@Deep11, that point where you are really early and not sure what to do is the exact moment handle control is important. If you've given up your handle at that point then the ski has already been set on it's path and will turn where it will and there really isn't a thing you can do about it. If, at that point, you still have two hands on the handle then you can come into the buoy in a consistent body position and pick the spot you want to turn at. I think if you can get the extra gate height and keep two hands on the handle out to the buoy line it will make a world of difference at the buoy for you.
  • Deep11Deep11 Posts: 221 Solid Baller
    Hi @rozorross3 - that is a really good point - the first building block in this was to try and "feel" the for/aft position on the ski and the only way to do this has been to keep the handle tight off the second wake and use the connection to position myself on the ski - I have a way to go - as @gregy pointed out - I am letting the handle get away from my core more that it should and end up pulling it back in as I land to keep the connection. The fun bit in this is I am actually feeling these things as conscious connected efforts which is a first. The challenge having picked the point to turn is now to break down the actual turn.
    Thanks for making the point.
  • WishWish Posts: 8,269 ★★★Triple Panda Award Recipient ★★★
    I would reconsider the one handed gate.
    >>> 11.25..a different kettle of fish. <<<
    Than_Boganwtrskior[Deleted User]
  • wtrskiorwtrskior Posts: 704 Crazy Baller
    edited December 2016
    I had a post typed out and saved which suggested you focus solely on your gate. Then @Chris Rossi posted and I realized I was on the right path... I also watched a bunch of your other videos so my comments aren't just focused on the 14m pass.

    I am with @wish in the sense that you need to consider completely rebuilding your gate, although I'm shy to say get rid of the 1 hand only because that can be a big move and 1 hand gates can work for people. I actually went to a 2 hand gate this year after most of my ski career at 1 hand (LFF), and although it is certainly not the only reason I've improved, I went from hardly ever running 32 to almost running 35 every set and a 4.5 buoy increase in pb...

    My starts are far more consistent with a 2 hand gate, but more importantly I think it allows me to be in the proper body alignment which sets me up for a strong 1 and 2 ball.

    You pull out nicely, but you need to stay leaned away longer in your pullout to get higher and wider on the boat. You also have too much weight on the back of the ski in the glide and loose the line a bit (notice the bow in the line?). Stand taller! The reason your ski isn't turning 246 is because there isn't enough of it in the water and your hips are trailing too much throughout the pass.

    Body position is the backbone, and it starts with the gate, especially considering you are RFF and are having trouble with 2-4. Your offside turns are really nice but you're finishing with your hips back. As Rossi said, your gate setup will allow you to carry more speed and obtain better body position and thus direction off the buoy into 2-4.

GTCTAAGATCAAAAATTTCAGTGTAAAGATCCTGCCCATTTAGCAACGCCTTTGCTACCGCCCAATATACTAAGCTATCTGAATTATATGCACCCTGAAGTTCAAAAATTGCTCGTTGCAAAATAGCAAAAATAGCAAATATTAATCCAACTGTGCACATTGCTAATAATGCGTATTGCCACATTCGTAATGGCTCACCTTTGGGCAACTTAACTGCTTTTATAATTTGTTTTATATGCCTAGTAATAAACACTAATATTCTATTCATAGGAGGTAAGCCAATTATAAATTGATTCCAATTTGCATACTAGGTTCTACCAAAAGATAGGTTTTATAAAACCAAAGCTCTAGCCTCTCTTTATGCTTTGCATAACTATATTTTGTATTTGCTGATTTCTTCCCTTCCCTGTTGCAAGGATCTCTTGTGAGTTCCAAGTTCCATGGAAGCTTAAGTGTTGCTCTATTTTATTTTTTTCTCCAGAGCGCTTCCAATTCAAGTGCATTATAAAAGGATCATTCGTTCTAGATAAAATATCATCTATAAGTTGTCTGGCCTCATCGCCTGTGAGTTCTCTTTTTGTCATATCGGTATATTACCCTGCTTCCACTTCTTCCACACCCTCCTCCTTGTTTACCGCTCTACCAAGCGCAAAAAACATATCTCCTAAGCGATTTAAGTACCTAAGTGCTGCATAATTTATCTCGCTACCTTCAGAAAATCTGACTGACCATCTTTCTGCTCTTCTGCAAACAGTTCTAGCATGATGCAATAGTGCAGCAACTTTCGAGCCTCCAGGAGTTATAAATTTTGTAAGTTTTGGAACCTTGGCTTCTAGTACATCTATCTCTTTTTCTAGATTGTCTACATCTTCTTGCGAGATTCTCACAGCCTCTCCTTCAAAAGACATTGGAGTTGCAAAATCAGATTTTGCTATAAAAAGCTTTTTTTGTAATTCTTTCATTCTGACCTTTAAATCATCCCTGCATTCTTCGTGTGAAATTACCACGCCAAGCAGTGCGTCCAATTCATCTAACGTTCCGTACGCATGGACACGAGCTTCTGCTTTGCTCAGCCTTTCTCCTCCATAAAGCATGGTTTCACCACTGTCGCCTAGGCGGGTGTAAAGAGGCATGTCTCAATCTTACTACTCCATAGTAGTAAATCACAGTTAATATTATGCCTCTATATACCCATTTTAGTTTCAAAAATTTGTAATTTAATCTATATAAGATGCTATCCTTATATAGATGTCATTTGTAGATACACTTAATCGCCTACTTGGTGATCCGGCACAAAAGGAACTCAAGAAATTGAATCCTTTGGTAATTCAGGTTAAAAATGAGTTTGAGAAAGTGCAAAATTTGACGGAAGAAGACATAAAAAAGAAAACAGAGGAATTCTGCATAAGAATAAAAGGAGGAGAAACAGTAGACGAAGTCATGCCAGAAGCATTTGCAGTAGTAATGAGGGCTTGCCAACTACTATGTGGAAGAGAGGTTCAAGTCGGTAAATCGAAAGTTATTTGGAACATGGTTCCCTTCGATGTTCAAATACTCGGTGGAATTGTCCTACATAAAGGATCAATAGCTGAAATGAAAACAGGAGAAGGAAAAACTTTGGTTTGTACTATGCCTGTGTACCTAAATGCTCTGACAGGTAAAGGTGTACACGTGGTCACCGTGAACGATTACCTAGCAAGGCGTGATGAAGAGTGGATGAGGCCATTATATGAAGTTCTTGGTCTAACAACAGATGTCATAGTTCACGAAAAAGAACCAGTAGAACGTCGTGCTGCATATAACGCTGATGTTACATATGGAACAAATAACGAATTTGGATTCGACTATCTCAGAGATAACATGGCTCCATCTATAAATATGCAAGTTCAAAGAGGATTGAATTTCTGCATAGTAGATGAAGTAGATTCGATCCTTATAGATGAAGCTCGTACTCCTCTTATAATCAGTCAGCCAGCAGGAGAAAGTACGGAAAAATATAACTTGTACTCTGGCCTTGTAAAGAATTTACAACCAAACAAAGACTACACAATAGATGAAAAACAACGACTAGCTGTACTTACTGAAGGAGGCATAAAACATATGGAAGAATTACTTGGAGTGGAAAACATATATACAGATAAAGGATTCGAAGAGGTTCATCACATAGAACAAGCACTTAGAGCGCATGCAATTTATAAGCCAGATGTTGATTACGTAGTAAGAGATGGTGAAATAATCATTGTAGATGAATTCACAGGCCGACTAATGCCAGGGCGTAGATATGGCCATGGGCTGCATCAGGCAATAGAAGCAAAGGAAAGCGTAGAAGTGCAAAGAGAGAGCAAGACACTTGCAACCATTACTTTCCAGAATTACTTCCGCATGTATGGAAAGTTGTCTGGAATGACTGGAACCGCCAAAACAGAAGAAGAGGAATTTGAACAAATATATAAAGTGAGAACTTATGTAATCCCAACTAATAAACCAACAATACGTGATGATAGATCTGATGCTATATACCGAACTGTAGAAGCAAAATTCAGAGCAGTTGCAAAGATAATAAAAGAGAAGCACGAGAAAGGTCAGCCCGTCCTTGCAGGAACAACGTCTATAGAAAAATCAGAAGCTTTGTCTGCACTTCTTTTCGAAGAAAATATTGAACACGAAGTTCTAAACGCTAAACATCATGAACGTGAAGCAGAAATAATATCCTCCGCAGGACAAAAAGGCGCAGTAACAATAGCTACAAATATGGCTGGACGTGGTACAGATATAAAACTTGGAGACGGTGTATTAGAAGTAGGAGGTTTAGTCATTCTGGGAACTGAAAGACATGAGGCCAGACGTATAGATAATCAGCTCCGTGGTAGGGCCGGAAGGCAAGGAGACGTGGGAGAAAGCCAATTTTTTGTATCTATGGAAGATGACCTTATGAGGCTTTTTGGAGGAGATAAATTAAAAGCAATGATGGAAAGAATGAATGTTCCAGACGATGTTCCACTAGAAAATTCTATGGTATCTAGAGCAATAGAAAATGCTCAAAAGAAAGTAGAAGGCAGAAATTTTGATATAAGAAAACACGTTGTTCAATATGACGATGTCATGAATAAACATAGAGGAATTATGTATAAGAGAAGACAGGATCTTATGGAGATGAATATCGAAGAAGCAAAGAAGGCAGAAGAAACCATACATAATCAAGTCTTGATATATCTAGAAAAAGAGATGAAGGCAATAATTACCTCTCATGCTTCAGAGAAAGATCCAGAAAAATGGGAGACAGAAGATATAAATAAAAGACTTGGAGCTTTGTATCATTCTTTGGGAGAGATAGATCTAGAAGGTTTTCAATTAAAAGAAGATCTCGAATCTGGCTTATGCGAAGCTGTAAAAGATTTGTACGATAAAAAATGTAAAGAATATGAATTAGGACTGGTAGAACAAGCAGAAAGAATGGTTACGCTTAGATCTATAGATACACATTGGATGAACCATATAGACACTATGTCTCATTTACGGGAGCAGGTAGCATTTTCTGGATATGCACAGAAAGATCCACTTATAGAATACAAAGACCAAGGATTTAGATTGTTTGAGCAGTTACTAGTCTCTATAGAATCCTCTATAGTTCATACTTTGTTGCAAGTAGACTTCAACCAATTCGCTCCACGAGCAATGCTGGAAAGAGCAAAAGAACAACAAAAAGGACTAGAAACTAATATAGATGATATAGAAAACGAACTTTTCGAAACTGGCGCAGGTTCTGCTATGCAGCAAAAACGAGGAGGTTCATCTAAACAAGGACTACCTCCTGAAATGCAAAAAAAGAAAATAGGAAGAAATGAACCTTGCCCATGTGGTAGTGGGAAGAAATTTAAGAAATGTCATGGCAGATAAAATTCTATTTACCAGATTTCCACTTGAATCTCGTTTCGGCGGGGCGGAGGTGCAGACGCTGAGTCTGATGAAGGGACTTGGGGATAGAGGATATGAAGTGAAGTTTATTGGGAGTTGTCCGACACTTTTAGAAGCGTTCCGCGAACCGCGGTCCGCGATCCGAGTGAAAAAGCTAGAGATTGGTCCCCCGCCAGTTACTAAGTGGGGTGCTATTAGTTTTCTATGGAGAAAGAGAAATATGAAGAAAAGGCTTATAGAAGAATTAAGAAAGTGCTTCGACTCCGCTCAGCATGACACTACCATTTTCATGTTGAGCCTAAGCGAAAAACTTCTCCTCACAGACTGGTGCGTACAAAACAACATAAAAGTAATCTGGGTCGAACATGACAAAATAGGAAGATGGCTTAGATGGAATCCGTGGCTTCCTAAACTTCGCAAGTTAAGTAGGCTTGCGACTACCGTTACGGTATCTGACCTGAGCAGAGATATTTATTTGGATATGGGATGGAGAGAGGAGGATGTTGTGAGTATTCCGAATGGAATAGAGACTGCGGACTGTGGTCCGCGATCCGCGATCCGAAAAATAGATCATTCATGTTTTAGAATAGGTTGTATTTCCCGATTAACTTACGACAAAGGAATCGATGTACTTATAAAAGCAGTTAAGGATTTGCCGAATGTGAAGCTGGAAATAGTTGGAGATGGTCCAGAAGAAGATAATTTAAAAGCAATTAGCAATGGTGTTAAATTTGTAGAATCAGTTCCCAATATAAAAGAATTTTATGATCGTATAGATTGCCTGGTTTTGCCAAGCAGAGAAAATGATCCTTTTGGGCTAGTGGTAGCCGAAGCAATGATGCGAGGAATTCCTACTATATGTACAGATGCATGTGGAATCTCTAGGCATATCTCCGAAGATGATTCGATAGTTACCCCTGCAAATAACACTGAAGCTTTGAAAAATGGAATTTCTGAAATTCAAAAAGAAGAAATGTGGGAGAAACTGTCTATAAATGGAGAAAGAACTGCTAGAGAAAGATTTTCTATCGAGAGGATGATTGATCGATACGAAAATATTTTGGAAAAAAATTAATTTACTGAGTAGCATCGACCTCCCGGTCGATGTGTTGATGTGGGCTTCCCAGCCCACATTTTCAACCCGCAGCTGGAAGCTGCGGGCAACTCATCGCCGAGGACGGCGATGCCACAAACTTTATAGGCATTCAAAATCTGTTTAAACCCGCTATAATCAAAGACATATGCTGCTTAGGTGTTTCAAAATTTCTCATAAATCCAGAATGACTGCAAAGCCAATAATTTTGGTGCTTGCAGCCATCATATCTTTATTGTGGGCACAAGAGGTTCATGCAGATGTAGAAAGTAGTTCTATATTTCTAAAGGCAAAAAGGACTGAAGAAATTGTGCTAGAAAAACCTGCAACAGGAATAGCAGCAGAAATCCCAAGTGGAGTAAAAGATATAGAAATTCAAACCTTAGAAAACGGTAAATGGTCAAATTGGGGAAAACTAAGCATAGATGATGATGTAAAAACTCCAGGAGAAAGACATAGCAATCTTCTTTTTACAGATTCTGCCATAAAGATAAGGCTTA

I would stay away from focusing on what to do after the edge change into 2-4 because as has already been stated, a proper gate setup and approach to 1 ball will help to sort this out automatically.
  • RazorRoss3RazorRoss3 Posts: 1,383 Mega Baller
    @Deep11, I know you are trying to fix the point of turn but it always seems to me that I don't ski very well when I'm over occupied thinking about my turn. The list I would give you that I think will have a dramatic positive effect on your turn would be:
    1. body position, be sure you are in a solid stacked position from the moment you get out of the water.
    2. gate height, in the good stacked position pull out and get really stupid high on the boat, at your easy passes like your -28 above you can try to be 10+ft outside the buoy line on the gate pullout.
    3. #1 and #2 combined will make the handle control much easier because the pull will be less effort in a good stance so you can keep the handle in control easier.

    After those three things your turn will look dramatically different because you'll be approaching the buoy in a completely new way. In short I think the best way to rebuild your turn is to rebuild your gate and pull as confusing as that may sound.

    As a note about the one handed gate, if you can do it consistently, with good gate height, and a tight line at your turn in then I don't see a problem with it at all. If you find it hard to generate width or if your line is going slack before the turn in then you may want to play with something different but I would never write off a one or two handed gate, I've always felt that was personal preference.
  • WishWish Posts: 8,269 ★★★Triple Panda Award Recipient ★★★
    One handed gate for a righty is less of an importance and more often then not causes inconsistencies as it becomes another variable to deal with. Lefties benefit because it opens them up keeping hips pointing down course in glide as their hips are naturally turned inward based on foot forward. There are plenty of righties that do well with one handed gate. I do not believe it is even close to a majority.
    >>> 11.25..a different kettle of fish. <<<
  • Deep11Deep11 Posts: 221 Solid Baller
    Gosh I reckoned this had run its course - thanks for taking the time guys (esp. Looking up old vids - depressing how we think we improve yet the basic issues remain the same !)
    Totally agree with gate at glide and turn in - damn have I been working hard on that all season - seeing that little bow in the line on each pass kills me. Trying really hard for an unloaded pull out coming up slow and tall onto front foot and keeping tension in the rope - I feel it but dont see it on the video. I do think it's better than at the beginning of the season but .....thanks for the reminder.
    Re: one and two handed gates - my stats are the same for both, I'll be sticking with one-handed for the simple reason that my "sometimes" coach will be impossible if I go to two handed.
    Any way looks like my "todo" list is getting longer - cue brain melt and nothing changing :)
    Thanks again,
Sign In or Register to comment.